Lenovo recently held a press event in Barcelona, flying in media representatives from all over Europe to benefit from a content-packed event.
The event was focused around the Barcelona Supercomputing Center’s (BSC’s) monstrous ‘MareNostrum 4’, a next-generation supercomputer that is powered by Lenovo’s ThinkSystem SD530 nodes.
But more about the supercomputer later, as Lenovo dangled that little carrot on a stick while some of its leadership gave presentations on what the company is up to both now and in the future – and that’s certainly not boring either.
Lenovo is a US$45 billion Fortune 500 company that has been in data centre circles for more than 25 years now, having shipped more than 20 million servers.
Opening up proceedings was Lenovo EMEA Technical High Performance leader Rick Koopman, who spoke about how today’s businesses have a unique advantage in being able to think and act bolder than ever before. They have the capabilities, they just need to add the vision and drive.
Koopman brought up topics like big data, AI, supercomputing, and watercooling – all fields the company is excelling in, as he revealed Lenovo is:
Next up we had Lenovo Data Centre Group Business Unit executive director Per Overgaard, who spoke about a rapidly changing world that needs recognise technology as if it is a utility, like electricity and water, that needs to be piped into houses and offices on tap.
Overgaard touched on how the growth of technology is solving some of our greatest challenges in key industries around the world, with the data centre at the very heart of it by encouraging the growth and success of these technologies.
And then we had Lenovo High Performance Computing & Artificial Intelligence vice president & general manager Madhu Matta, who shared how data has become the ‘oil’ of the modern commerce engine, the research engine, and the life on earth engine.
According to Matta, 2.5 quintillion bytes of data are created daily, and this is inevitably going to accelerate – 90 percent of the data in the world was created in the last two years alone.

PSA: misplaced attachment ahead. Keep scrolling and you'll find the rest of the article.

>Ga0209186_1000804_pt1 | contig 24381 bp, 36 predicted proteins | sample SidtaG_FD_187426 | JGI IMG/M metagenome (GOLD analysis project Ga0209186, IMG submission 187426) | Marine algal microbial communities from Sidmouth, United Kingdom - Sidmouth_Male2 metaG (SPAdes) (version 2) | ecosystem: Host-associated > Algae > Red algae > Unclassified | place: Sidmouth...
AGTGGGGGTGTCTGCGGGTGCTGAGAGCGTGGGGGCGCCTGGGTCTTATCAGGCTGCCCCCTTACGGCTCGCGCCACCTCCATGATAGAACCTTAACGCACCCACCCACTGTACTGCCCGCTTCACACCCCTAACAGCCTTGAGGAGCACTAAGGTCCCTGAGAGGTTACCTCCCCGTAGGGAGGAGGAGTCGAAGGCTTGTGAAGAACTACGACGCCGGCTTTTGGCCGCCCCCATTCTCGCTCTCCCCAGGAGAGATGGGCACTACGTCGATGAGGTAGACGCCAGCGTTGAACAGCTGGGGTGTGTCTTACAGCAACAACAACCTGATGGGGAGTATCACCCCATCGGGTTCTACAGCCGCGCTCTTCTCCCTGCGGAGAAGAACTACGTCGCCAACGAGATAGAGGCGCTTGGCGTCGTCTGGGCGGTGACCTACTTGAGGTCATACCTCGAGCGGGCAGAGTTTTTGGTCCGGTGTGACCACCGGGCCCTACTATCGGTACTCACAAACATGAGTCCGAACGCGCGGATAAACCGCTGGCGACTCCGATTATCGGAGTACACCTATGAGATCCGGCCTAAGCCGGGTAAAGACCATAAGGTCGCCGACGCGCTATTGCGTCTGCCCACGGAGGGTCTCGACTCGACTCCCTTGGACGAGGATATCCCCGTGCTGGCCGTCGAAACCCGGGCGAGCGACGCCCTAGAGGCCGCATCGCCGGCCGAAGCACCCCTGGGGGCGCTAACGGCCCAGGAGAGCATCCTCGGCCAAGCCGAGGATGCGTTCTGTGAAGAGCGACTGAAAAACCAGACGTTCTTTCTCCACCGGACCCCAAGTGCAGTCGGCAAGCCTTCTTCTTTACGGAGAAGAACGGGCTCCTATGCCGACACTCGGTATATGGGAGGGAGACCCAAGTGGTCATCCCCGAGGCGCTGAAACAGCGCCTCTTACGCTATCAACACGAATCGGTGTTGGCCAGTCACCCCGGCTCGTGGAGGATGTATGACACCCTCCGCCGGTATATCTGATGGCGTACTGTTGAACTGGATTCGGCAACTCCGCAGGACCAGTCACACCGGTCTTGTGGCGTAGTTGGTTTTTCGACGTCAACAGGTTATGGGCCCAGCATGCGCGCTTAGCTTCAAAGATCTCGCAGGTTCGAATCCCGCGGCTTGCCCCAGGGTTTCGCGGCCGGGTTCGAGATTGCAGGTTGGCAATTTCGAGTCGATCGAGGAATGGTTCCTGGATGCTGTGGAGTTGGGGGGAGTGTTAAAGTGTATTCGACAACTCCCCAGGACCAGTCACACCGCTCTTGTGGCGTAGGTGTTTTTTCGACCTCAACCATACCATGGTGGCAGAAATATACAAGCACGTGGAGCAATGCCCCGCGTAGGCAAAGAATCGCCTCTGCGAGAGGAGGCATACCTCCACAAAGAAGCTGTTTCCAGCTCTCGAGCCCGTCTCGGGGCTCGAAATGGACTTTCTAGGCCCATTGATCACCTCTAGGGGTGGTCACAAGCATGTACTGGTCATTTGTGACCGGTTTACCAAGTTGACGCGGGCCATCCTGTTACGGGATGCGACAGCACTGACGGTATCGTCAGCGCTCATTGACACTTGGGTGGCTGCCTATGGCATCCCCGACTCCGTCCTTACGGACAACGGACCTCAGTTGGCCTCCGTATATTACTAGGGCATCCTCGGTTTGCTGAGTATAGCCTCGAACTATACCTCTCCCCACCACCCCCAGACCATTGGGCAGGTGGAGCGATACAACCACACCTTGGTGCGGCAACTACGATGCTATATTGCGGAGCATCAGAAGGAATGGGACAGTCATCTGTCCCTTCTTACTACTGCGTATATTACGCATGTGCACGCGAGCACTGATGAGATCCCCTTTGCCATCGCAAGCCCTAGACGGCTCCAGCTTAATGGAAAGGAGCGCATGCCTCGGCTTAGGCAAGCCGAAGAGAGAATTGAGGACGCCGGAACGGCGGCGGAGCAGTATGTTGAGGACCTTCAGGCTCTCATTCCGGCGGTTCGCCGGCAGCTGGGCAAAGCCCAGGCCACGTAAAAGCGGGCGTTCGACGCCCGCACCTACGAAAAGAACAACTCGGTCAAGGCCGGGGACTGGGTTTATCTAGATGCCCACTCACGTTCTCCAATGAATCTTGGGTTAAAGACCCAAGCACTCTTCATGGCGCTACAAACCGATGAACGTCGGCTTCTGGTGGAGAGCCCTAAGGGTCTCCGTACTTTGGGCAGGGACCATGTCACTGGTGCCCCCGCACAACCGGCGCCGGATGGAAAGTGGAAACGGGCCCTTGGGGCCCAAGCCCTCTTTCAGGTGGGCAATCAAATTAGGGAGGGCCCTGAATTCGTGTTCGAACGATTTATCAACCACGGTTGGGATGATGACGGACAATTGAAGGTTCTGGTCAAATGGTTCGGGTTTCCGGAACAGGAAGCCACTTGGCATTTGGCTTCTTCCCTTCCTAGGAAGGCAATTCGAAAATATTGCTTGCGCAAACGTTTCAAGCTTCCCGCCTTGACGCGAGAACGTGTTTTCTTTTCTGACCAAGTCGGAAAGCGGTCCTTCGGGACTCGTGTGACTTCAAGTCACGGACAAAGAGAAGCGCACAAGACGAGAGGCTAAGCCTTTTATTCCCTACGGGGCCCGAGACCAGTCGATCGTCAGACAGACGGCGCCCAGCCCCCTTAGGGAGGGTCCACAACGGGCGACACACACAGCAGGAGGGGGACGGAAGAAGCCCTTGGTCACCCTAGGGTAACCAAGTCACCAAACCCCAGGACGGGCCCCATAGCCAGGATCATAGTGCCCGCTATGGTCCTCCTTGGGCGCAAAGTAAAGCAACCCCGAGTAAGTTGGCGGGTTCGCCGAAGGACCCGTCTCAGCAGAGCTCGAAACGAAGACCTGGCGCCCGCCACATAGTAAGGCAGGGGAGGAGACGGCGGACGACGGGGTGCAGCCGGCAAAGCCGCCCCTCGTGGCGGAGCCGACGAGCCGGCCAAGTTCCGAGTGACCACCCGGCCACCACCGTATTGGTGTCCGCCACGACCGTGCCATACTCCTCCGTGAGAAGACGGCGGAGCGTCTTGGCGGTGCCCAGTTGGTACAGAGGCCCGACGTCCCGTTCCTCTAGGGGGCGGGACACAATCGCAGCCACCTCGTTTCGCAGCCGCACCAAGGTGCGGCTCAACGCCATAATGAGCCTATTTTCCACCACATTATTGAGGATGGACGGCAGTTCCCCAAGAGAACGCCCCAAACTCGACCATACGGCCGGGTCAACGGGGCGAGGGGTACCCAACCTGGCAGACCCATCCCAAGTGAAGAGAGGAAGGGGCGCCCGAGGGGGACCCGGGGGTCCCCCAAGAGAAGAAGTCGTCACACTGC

Among the emerging technologies requiring increasingly more data and analysis is AI, and Matta says this is where technologies like hyperconvergence is critical, given HPC has always found a way to take a large amount of data and find new insights from it – exactly what BSC is doing today.
And finally, we had the BSC director of operations Dr. Sergi Girona, who spoke about the history of the BSC’s supercomputers, some of the incredible achievements of the facility which is uniquely located inside an old chapel, where they are at now and where they are going in the future.
MareNostrum 4 provides supercomputing services to Spanish and EU researchers that are seeking to conduct research and development in life, earth, and engineering services. Huge advances have been made across a number of industries to offer improved healthcare, better climate forecasts, superior materials, and more competitive economies.
The facility itself is capable of producing a total peak performance of 13.7 petaflops with a general purpose cluster of 11.15 petaflops, which makes it the 13th most powerful supercomputer in the world.
The supercomputer includes two separate parts: a general-purpose block and a block featuring emerging technologies.
The general-purpose block has 48 racks with 3,456 Lenovo ThinkSystem SD530 compute nodes. Each node has two Intel Xeon Platinum chips, each with 24 processors, amounting to a total of 165,888 processors and a main memory of 390 terabytes.
Perhaps most interesting though is its history. Firstly that it is located in the depths of an old chapel, but also the rapid advances in technology since its inception in 2014. As the name would suggest, MareNostrum is in its fourth evolution – 15 years ago its general purpose cluster was just 42.3 teraflops, enough to make it the fourth largest in the world.
The facility was stunning and it certainly deserves the handle of ‘the world’s most beautiful data centre’.